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Building Next Generation EHR Data Models

March 29, 2022 - Parul Saini, Webmedy Team


Patient care today is disjointed, and most collaborators don't know what they are doing for a patient in real-time. Keeping track of the patient's entire care team (providers, payers, family members, etc.) as well as coordinating and integrating their electronic activities is what successful EHRs will need to handle with ease as they move from retrospective documentation to modern patient collaboration platforms. As of today, EHR apps are usually restricted to "legal entities" (e.g., a single hospital or hospital system or a single practice). To provide integrated and coordinated health care, EHR systems must open themselves up to outside boundaries, but few have done so.

This is due to a lack of understanding that tomorrow's shared savings programs, capitated payment models, ACOs, and PCHMs would need a level of coordination and quantity of quality metrics measurements that are difficult to establish, implement, and secure. Future EHRs must be viewed as comprehensive care coordination platforms with dynamic economic models that can handle a significant deal of volatility and flexibility, particularly in terms of legal boundaries. When working with the uncertainty of multi-organizational partnerships and user communities, application designs and data models must enable more fluid processes that can change daily or weekly based on the demands of new players.

Data modeling is not merely a technical exercise, which is what leads to bad designs that don't embrace next-generation business models, according to the healthcare IT application development community. A group of engineers and other nerds sitting around a table cannot define a data model. Understanding all of the data's applications, the relationships and attributes involved in the data, and, most crucially, how the data management strategy will grow and change in the future are all part of data modeling. When most systems are designed, the last part (database extensibility) is frequently overlooked. All of this necessitates direct contact with end-users, stakeholders, and other non-technical individuals. Too often, databases are considered like a filing cabinet: just throw anything you need in there and deal with the organization afterward. That will not be conceivable in the emerging world of ACOs and PCMH.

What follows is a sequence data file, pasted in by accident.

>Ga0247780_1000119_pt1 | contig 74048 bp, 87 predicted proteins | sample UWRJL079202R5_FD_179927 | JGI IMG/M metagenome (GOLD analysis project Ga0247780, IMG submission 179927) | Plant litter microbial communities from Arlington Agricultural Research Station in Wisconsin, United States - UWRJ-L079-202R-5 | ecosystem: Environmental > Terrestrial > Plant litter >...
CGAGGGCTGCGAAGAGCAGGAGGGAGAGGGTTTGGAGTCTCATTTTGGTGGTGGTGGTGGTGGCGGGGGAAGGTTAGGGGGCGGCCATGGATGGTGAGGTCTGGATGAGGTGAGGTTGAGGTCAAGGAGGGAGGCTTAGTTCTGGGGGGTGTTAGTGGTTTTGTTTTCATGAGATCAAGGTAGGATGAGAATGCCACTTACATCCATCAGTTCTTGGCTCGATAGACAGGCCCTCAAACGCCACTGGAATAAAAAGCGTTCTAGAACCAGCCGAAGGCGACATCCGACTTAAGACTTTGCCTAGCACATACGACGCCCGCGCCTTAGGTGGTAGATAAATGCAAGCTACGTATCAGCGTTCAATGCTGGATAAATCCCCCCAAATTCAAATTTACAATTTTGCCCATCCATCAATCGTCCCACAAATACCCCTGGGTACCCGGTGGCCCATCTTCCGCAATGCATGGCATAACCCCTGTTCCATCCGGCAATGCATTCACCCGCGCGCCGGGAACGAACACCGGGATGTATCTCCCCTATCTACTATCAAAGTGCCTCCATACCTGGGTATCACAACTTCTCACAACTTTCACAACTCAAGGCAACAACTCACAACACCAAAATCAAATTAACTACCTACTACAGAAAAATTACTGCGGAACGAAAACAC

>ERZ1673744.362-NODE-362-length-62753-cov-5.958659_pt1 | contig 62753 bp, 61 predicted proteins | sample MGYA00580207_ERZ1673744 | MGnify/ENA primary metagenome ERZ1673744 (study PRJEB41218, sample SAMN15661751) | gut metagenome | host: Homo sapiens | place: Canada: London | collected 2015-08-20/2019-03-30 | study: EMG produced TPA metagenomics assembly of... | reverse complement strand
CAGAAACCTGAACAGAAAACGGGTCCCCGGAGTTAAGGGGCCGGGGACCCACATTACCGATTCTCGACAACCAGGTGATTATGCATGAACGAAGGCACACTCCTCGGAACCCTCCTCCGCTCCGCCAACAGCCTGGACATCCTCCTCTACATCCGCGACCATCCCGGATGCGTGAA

Required Attributes in the Next Generation EHR Data Model

  • Adaptable patient-driven "individual" models. Present-day and extensible information bases model patient (buyer), doctor, nurse, staff, overseer, contact, insurance contract holders, and related information as Person records. Rather than having a different table for each kind of individual (for instance, an alternate table for a patient versus a doctor), you ought to attempt to show the different individual sorts in a solitary inheritable and related table.
  • Similarly, organizations should have flexible multi-facility "organization" models. Facilities, tenants, hospitals, insurance providers, departments, clinics, administration, and related data should be organized in something called an organization. Any entity that isn't a person will likely fall into the Organization record type category. Therefore, a single table with appropriate attributes should do.
  • Patient identification and de-duplication are supported when working across multiple legal entities. There will be no single identifier that governs all systems in a multi-entity legal framework. There are a variety of mappings that can be used for any entity, ranging from a primary key for internal consistency to several external identifiers. A person's records should be able to accommodate a set of identification values that can be used for both ID lookups and deduplication requirements when integrating multiple systems.
  • Separation of PHI from clinical and transactional attributes. A good design is to move PHI data into one database (configured with proper security), and place clinical, business, and other attributes in another.
  • Multi-role support. Each entity in the database, such as a person or organization, should be capable of supporting multiple roles at once.
  • Long-term storage and management (revision control) of entity attributes. Data is subject to changes after having been stored for a long time. An extensible database allows for long-term archiving of data and change management of the structure, as well as revision control of data.
  • Support of multiple users and devices within the same database. Always assume that multiple applications will write to the same database when creating a database. Therefore, you should keep track of what application wrote or changed the record, as well as which device did so.

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